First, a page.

The cost of college is one of the biggest and most common concerns among students who are interested in pursuing higher education. If you are feeling this way too, you’re not alone, and there are options for receiving financial aid!
The cost of attendance consists of two types of expenses:
- Direct Costs
Direct Costs are set amounts that are billed to students by the school’s financial aid department. Expenses like tuition and fees are direct costs. These can vary depending on the number of course-hours you take, but you will need to pay these in advance to enroll at your institution.
- Indirect Costs
Indirect Costs are estimates and your lifestyle choices may impact these amounts. Expenses such as room and board, books and supplies, transportation, and personal expenses are indirect costs. These are indirect costs because they accumulate over time, and you will pay these throughout the academic year.
After submitting a FAFSA or TASFA, the amount of financial aid you will receive will depend on your Estimated Family Contribution (EFC) subtracted from the institution’s Cost of Attendance (COA). This formula will identify your Financial Need, and institutions can award financial aid up to the amount of your demonstrated financial need. Take into consideration each school’s Average Financial Need Met when researching best-fit schools.
Let’s review the four main types of financial aid—scholarships, loans, grants, and work-study—and how to apply for each of them. For quick reference, download our financial aid chart. When you’re ready, check your understanding with our short financial aid quiz.
Scholarships are gift aid—meaning you won’t have to pay them back! Most scholarships are awarded based on merit, for example, your high school gpa or class rank, SAT or ACT scores, or an essay that you submit. However, there are also scholarships that are based on financial need, for example, after submitting a FAFSA or TASFA, your institution may award you a scholarship based on your demonstrated financial need.
How to apply:
It’s never too early to begin applying for scholarships! Researching and submitting scholarship applications should be something that you do year round, but if you haven’t started yet, start now! Here’s how:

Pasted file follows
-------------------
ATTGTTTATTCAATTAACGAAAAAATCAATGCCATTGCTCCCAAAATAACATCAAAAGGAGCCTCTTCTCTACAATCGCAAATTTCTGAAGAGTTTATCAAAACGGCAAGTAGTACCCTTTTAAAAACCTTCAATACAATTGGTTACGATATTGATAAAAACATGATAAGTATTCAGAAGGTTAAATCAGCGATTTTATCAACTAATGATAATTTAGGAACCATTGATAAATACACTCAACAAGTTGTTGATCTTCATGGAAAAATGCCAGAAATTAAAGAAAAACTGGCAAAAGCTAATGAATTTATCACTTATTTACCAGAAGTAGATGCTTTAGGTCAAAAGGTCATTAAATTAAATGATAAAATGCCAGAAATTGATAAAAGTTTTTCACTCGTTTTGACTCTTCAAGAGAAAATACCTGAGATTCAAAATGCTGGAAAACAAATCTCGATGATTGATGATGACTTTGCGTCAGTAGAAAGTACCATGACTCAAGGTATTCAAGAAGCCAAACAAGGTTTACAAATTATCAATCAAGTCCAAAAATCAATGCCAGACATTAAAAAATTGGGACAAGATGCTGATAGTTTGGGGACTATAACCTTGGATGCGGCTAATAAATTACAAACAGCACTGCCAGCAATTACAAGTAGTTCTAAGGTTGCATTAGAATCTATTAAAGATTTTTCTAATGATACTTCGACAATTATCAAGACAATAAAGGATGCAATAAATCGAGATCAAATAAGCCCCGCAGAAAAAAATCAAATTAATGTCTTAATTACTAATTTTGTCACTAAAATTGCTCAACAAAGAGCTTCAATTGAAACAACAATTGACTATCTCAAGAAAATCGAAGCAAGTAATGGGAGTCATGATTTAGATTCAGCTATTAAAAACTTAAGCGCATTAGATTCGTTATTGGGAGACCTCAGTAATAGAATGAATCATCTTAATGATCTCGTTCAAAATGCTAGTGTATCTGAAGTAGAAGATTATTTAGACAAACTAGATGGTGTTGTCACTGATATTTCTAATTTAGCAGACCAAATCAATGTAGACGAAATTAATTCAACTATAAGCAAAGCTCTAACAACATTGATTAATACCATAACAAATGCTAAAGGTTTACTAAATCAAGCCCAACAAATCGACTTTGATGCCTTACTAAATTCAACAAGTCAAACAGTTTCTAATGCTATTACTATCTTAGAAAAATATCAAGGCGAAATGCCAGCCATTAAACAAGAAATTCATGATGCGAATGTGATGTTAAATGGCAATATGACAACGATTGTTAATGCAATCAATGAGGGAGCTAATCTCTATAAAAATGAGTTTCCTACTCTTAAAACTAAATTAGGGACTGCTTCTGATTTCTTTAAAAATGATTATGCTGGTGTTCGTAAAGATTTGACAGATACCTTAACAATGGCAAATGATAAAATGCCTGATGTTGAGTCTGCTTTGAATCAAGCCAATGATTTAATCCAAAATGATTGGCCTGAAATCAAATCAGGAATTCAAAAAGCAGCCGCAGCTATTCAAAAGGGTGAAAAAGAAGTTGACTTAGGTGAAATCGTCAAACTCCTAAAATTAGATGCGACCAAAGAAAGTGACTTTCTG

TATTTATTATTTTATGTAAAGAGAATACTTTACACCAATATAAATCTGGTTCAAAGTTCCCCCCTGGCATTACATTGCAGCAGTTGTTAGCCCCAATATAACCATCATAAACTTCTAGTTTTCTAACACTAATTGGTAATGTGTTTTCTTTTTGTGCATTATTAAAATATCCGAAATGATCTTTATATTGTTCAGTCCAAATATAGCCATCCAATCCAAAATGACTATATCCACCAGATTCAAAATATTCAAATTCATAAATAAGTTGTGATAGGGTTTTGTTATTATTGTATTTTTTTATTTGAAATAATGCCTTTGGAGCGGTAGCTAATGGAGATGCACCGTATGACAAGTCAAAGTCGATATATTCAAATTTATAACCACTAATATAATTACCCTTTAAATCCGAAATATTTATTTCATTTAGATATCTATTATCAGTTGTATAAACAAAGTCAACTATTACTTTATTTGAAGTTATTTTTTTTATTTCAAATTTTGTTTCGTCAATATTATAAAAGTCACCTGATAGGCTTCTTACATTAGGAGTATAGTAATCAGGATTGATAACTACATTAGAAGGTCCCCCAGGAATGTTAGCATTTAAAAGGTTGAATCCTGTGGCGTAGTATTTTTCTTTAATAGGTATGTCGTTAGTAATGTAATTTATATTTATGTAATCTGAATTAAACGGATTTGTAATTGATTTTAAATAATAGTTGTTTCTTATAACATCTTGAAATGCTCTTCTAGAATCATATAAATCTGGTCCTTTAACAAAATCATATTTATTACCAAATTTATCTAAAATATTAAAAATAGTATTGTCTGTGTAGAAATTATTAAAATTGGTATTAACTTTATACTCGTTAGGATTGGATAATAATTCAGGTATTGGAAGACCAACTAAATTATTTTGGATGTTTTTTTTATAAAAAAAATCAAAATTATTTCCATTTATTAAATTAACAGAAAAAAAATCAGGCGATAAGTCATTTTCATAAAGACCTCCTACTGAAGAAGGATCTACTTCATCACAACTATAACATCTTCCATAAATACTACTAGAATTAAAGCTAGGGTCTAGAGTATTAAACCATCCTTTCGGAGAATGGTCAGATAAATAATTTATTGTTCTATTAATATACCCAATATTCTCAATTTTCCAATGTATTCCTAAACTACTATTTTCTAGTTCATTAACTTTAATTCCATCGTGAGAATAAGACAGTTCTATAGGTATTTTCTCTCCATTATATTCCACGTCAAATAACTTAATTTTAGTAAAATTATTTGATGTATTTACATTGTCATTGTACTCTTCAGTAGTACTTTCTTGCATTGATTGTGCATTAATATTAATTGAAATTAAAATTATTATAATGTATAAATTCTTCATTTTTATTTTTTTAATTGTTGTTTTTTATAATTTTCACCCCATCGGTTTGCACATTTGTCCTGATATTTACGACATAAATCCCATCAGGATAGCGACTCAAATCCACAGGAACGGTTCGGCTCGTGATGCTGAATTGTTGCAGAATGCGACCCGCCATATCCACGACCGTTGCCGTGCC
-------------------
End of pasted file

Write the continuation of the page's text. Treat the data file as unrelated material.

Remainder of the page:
- Students often are most successful in receiving scholarships when they have a connection to the scholarship provider. Search for scholarships available in your community, take time to contact your:
- Check out this resource from Federal Student Aid on how to find scholarships.
- College Board (the same folks who offer the SAT and AP tests) offer a free scholarship finder through BigFuture. You can find it here!
- AIE also has a great scholarship search tool. Simply enter in your major, career, interests, hobbies or something else to receive a list of scholarships.
- There are many other online scholarship matching services that can connect you with scholarship opportunities. Try searching the web for scholarships related to your chosen major or career path, a hobby, or special talent.
- Take a look at this resource on Ten Steps to a Strong Scholarship Applications from Texas OnCourse.
Loans are a type of financial aid that must be paid back with interest. Postsecondary degrees are investments in yourself and in your future, and just like other large investments such as a house or a car, they often require a loan. There are three types of student loans that you may explore.
- Federal loans are made by the federal government, and will typically have lower interest rates and more options for repayment than state or private loans. You apply for federal loans by submitting a FAFSA.
- The first time you accept federal loans you will need to complete Entrance Counseling which will provide you with information about understanding your loans, managing your spending, planning to repay, avoiding default, and prioritizing your finances.
- The College Access Loan (CAL) Program offers loans to Texas students who have a financial need that is not covered by other types of financial aid. Students need to be a Texas resident but do not need to be a U.S. citizen, however, you will need a cosigner who is a U.S. citizen or permanent resident. Apply here.